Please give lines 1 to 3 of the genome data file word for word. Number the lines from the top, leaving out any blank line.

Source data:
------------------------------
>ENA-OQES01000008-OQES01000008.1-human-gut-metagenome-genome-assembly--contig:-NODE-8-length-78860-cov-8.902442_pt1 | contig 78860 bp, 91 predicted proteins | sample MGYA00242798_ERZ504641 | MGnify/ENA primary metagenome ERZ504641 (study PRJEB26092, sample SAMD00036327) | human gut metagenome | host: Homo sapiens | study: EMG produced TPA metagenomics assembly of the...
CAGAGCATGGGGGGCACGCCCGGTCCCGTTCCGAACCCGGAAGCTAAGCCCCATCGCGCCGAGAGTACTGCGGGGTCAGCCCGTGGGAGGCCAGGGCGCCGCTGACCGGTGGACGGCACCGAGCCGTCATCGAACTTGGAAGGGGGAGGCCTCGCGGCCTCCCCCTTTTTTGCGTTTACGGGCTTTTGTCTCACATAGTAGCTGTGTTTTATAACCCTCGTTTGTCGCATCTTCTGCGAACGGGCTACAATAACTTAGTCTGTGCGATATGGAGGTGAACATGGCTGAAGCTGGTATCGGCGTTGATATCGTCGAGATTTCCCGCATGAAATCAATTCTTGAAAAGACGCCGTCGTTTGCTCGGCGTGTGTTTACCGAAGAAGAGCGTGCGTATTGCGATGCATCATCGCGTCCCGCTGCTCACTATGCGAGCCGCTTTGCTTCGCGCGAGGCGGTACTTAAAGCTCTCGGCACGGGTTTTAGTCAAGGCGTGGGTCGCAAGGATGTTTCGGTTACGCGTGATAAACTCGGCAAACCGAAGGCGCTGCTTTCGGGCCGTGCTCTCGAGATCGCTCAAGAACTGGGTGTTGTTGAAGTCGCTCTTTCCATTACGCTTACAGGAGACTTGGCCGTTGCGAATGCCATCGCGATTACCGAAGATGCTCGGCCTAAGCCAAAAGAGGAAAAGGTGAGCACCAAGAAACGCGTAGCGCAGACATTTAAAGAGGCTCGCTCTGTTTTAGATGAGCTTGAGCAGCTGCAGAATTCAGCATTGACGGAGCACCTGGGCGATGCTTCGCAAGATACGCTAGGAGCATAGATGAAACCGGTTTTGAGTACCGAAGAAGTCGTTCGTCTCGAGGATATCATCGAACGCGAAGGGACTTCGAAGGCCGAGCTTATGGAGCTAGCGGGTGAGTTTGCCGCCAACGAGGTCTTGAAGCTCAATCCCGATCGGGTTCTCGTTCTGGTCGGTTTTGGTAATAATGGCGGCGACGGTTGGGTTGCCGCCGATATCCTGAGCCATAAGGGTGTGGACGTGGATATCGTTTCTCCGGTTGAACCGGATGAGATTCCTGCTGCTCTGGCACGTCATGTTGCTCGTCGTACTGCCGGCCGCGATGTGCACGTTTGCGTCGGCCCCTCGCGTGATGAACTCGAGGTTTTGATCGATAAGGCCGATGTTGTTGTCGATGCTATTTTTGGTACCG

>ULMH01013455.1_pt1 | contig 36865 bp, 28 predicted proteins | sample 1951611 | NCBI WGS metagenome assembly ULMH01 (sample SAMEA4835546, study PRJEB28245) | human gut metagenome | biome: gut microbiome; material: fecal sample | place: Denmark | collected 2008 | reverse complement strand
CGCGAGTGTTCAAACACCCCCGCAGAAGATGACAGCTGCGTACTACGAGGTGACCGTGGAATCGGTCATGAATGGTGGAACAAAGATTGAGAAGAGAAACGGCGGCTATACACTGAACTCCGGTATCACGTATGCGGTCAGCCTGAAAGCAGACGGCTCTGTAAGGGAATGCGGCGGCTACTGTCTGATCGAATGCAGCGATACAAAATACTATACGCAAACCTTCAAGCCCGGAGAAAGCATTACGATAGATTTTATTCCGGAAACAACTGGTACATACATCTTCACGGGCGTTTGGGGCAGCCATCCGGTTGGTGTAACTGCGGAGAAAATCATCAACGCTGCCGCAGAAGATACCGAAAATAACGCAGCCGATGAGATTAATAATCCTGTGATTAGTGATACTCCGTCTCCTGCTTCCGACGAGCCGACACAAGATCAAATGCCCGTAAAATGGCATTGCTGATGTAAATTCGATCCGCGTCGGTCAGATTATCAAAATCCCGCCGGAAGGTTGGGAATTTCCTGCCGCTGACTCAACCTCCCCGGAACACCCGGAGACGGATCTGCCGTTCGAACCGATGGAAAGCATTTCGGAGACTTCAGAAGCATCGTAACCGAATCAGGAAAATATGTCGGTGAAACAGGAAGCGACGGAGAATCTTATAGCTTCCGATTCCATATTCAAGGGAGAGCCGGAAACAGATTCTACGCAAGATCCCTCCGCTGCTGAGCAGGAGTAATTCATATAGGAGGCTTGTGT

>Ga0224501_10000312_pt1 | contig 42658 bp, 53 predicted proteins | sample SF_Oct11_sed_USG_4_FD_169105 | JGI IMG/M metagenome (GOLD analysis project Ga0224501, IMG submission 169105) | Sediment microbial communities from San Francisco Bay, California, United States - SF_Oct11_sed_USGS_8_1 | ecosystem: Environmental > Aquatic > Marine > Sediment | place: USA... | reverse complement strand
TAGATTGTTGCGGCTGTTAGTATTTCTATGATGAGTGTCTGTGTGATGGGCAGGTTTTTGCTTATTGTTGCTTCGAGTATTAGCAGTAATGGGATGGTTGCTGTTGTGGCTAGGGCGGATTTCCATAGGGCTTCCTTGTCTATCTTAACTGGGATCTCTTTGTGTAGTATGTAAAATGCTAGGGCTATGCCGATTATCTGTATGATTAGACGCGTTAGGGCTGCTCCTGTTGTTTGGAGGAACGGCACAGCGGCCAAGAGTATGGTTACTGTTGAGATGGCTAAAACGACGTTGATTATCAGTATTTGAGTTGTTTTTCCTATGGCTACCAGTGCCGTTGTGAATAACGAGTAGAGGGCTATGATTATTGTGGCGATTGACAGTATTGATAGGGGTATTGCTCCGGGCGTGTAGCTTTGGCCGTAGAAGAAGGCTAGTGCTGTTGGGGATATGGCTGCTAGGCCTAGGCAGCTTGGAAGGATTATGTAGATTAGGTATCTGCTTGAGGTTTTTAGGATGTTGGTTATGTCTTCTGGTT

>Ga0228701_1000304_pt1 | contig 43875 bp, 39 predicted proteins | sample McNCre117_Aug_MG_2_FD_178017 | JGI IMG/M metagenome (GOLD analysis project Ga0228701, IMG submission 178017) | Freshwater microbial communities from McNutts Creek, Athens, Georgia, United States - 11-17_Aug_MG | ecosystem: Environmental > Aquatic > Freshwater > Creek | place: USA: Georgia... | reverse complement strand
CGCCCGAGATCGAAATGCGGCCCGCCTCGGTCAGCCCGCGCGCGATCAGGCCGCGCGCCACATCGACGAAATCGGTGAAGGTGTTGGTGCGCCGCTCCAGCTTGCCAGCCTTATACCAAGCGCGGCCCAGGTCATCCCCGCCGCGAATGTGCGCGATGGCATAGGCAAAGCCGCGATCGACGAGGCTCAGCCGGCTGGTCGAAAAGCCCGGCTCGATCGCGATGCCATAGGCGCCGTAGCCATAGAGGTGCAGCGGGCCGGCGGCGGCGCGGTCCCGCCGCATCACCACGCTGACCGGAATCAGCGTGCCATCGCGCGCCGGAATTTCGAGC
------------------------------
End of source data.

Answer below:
>ENA-OQES01000008-OQES01000008.1-human-gut-metagenome-genome-assembly--contig:-NODE-8-length-78860-cov-8.902442_pt1 | contig 78860 bp, 91 predicted proteins | sample MGYA00242798_ERZ504641 | MGnify/ENA primary metagenome ERZ504641 (study PRJEB26092, sample SAMD00036327) | human gut metagenome | host: Homo sapiens | study: EMG produced TPA metagenomics assembly of the...
CAGAGCATGGGGGGCACGCCCGGTCCCGTTCCGAACCCGGAAGCTAAGCCCCATCGCGCCGAGAGTACTGCGGGGTCAGCCCGTGGGAGGCCAGGGCGCCGCTGACCGGTGGACGGCACCGAGCCGTCATCGAACTTGGAAGGGGGAGGCCTCGCGGCCTCCCCCTTTTTTGCGTTTACGGGCTTTTGTCTCACATAGTAGCTGTGTTTTATAACCCTCGTTTGTCGCATCTTCTGCGAACGGGCTACAATAACTTAGTCTGTGCGATATGGAGGTGAACATGGCTGAAGCTGGTATCGGCGTTGATATCGTCGAGATTTCCCGCATGAAATCAATTCTTGAAAAGACGCCGTCGTTTGCTCGGCGTGTGTTTACCGAAGAAGAGCGTGCGTATTGCGATGCATCATCGCGTCCCGCTGCTCACTATGCGAGCCGCTTTGCTTCGCGCGAGGCGGTACTTAAAGCTCTCGGCACGGGTTTTAGTCAAGGCGTGGGTCGCAAGGATGTTTCGGTTACGCGTGATAAACTCGGCAAACCGAAGGCGCTGCTTTCGGGCCGTGCTCTCGAGATCGCTCAAGAACTGGGTGTTGTTGAAGTCGCTCTTTCCATTACGCTTACAGGAGACTTGGCCGTTGCGAATGCCATCGCGATTACCGAAGATGCTCGGCCTAAGCCAAAAGAGGAAAAGGTGAGCACCAAGAAACGCGTAGCGCAGACATTTAAAGAGGCTCGCTCTGTTTTAGATGAGCTTGAGCAGCTGCAGAATTCAGCATTGACGGAGCACCTGGGCGATGCTTCGCAAGATACGCTAGGAGCATAGATGAAACCGGTTTTGAGTACCGAAGAAGTCGTTCGTCTCGAGGATATCATCGAACGCGAAGGGACTTCGAAGGCCGAGCTTATGGAGCTAGCGGGTGAGTTTGCCGCCAACGAGGTCTTGAAGCTCAATCCCGATCGGGTTCTCGTTCTGGTCGGTTTTGGTAATAATGGCGGCGACGGTTGGGTTGCCGCCGATATCCTGAGCCATAAGGGTGTGGACGTGGATATCGTTTCTCCGGTTGAACCGGATGAGATTCCTGCTGCTCTGGCACGTCATGTTGCTCGTCGTACTGCCGGCCGCGATGTGCACGTTTGCGTCGGCCCCTCGCGTGATGAACTCGAGGTTTTGATCGATAAGGCCGATGTTGTTGTCGATGCTATTTTTGGTACCG

>ULMH01013455.1_pt1 | contig 36865 bp, 28 predicted proteins | sample 1951611 | NCBI WGS metagenome assembly ULMH01 (sample SAMEA4835546, study PRJEB28245) | human gut metagenome | biome: gut microbiome; material: fecal sample | place: Denmark | collected 2008 | reverse complement strand